The Boys

Not to be confused with the London group of the same name, Lincoln, Nebraska’s Boys had come a long way since their hippy days as Grundy Gilpin. Taking the same glam and glitter cues as the New York Dolls, the Boys were four life-long friends with anglophilic tendencies, both aesthetic and aural. While other bands in their quiet college town were discovering patchwork jeans and patchouli, Allen Havlicek, Danny Shonerd, Terry Pieper, and Steven Light were drooling over the upbeat electricity of bands from five years earlier and nearly 5,000 miles away.

In 1975, the Boys’ idiosyncratic combination of future-shock costumes and commercially un-cool artisanal pop prompted David Hibler, a University of Nebraska English professor and resident Lincoln weirdo, to inquire about managing the group. After a failed attempt at breaking the band in the UK, Hibler took his next logical step—a fake Nazi blitz campaign, complete with glimpses of uniformed commandants plastering "INVASION" posters around the town until a state of fear and repulsion blanketed the already unreceptive community. Though it is unclear if this publicity stunt was enacted with the band's approval, local papers covered the story and dissected its intentionally cryptic messages: “Those who are wise will be watchful and vigilant for the time of their deliverance,” and “Those with eyes will see. Those with ears will hear. The rest, fortunately, will ignore this.” All of this to promote a live show for a band that 99% of the town would hate anyway.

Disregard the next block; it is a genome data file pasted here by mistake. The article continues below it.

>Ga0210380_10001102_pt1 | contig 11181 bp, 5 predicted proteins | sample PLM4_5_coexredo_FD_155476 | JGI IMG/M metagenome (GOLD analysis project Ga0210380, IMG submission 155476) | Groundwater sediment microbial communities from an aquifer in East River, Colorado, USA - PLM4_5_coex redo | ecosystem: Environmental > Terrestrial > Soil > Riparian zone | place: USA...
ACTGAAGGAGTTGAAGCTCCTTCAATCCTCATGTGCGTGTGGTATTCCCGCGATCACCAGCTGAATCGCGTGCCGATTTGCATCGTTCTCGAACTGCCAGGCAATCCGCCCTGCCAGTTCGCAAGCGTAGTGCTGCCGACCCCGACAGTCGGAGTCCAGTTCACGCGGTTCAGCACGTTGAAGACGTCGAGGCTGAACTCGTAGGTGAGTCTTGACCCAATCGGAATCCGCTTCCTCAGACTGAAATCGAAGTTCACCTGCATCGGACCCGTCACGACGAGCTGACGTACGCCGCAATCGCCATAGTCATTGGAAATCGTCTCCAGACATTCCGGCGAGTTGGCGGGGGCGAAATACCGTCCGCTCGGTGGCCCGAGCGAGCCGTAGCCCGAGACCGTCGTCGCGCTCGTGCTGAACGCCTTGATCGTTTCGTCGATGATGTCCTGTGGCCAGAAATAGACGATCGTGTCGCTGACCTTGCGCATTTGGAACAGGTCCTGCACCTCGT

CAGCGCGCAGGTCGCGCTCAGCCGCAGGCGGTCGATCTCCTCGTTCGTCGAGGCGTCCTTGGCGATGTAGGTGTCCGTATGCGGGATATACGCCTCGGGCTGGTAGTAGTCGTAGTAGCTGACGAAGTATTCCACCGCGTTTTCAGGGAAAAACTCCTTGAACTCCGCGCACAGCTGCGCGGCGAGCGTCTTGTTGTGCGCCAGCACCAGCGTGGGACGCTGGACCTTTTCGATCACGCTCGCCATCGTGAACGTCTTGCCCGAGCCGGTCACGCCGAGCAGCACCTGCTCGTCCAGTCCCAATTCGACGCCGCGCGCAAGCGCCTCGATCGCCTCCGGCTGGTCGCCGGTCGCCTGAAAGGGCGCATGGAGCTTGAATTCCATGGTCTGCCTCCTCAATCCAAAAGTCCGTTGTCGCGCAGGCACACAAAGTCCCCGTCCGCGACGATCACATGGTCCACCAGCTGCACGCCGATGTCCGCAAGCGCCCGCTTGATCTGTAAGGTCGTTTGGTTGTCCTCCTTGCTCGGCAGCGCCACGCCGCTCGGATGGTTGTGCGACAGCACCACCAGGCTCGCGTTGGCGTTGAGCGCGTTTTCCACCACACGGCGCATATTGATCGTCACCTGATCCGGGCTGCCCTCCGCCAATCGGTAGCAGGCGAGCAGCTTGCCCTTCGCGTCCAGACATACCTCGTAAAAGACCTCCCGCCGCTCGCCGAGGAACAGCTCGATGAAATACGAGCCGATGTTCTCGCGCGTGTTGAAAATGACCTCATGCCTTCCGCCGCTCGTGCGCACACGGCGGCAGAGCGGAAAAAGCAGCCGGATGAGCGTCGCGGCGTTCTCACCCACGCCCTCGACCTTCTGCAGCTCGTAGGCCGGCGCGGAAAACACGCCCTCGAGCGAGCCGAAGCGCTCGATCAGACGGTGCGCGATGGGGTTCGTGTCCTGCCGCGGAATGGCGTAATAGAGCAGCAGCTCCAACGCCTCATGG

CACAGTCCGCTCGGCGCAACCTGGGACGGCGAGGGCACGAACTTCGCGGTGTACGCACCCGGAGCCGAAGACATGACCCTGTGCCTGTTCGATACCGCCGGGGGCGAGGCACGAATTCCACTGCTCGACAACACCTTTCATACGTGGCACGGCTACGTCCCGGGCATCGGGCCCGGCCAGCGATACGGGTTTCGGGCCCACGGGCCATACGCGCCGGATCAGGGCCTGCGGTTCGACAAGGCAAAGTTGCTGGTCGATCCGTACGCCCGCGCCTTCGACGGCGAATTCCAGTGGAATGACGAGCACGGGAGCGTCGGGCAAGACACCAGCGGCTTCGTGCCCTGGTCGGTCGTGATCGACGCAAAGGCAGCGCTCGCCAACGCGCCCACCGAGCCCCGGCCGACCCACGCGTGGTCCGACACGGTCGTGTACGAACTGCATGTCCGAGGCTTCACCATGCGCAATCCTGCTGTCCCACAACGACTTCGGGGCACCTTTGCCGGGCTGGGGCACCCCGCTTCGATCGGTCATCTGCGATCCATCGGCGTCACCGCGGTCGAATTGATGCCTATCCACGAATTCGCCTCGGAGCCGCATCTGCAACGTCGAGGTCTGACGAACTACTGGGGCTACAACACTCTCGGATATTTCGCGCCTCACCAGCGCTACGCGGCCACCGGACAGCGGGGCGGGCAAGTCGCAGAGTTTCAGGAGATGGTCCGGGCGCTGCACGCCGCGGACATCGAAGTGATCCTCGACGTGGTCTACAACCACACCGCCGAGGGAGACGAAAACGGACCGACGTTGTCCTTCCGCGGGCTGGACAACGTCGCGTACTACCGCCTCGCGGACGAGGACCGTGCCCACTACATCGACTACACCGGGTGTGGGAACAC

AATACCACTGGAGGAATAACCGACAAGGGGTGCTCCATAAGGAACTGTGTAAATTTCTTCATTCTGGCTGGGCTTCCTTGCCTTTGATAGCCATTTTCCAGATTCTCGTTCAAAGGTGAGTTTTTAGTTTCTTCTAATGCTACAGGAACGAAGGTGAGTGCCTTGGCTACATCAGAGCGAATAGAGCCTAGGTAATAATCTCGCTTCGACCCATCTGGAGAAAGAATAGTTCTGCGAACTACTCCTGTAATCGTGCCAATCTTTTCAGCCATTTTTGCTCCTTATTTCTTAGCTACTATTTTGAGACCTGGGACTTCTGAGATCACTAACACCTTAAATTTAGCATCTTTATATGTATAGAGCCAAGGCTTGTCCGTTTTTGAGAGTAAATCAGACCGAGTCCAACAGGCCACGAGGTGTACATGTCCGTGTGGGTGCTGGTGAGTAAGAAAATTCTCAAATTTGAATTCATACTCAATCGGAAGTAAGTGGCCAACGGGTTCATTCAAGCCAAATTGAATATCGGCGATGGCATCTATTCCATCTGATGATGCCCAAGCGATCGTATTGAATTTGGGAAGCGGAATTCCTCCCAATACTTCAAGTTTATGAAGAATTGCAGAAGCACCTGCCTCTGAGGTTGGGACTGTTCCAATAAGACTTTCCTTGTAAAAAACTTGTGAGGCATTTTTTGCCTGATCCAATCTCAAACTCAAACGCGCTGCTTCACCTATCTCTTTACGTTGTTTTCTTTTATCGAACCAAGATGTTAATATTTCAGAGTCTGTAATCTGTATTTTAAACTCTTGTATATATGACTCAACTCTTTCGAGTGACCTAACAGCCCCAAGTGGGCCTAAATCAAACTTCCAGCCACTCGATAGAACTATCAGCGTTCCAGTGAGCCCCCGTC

Despite local resistance and the seemingly career-ending fiasco that Hibler created, the Boys recorded their first single in May of 1975, to be issued on their own Outrage label. “She’s My Girl” is a frantic rocker that hints at punk but owes its dual vocals and “Train-Kept-A-Rollin’” riff to the other side of the Atlantic. The b-side, “I’m Not Satisfied,” opens with a windmill progression undoubtedly picked up from teenage emulation of Pete Townshend in front of the mirror, then quickly morphs into whinnying harmonies and the inspiring guitar licks that would become the Boys’ touchstone. The single ended up selling 5,000 copies, mostly via mail order, its modest success largely indebted to Hibler's antics.

Tom Sorrells and Mark Prellberg, meeting with the Boys early in the summer of ’79, were surprised pleasantly by the enthusiasm coming from a band they considered out of Titan’s league. The two camps had stayed in touch after Power Pop ’78, each on similarly soul-crushing trajectories, both optimistic about this new endeavor. The Boys offered up two different ideas: a 45 featuring “(Baby) It’s You”—an outtake from the ASI session—and “Bad Little Girl”—a new song waiting to be tracked—or four live songs tracked at the Music Box in Omaha. Titan jumped at both. With sales of the first three Titan singles beyond abysmal and the commercial 45 market drying up, Prellberg and Sorrells began mulling the idea of doing an LP, or at the very least a 12” EP. Out of this grew the idea of doing two live records, one for The Boys and another for Gary Charlson.

The Boys single, dropped later that month, immediately became the label’s best-seller. The “Fave” side, “(Baby) It’s You,” with its French-girl and sine-wave sound collage intro could have been a Rockpile or Nick Lowe single for Stiff. The tight-to-the-mic drums and dual guitar solo compliment the endearingly vulnerable lyrics and the first-swig-of-soda “Ah”s. On the “Rave” side, “Bad Little Girl” is the closest the Boys and Titan ever got to punk. Sung by Phil Shoemaker, the cut is steeped in the tradition of the glammed-up Boys look, sloppily riding a number of raucous and bluesy waves that were simultaneously washing up on the Bowery’s shores. This minor success gave Titan the boost of confidence it needed to carry on in the face of bold indifference, for better or worse.

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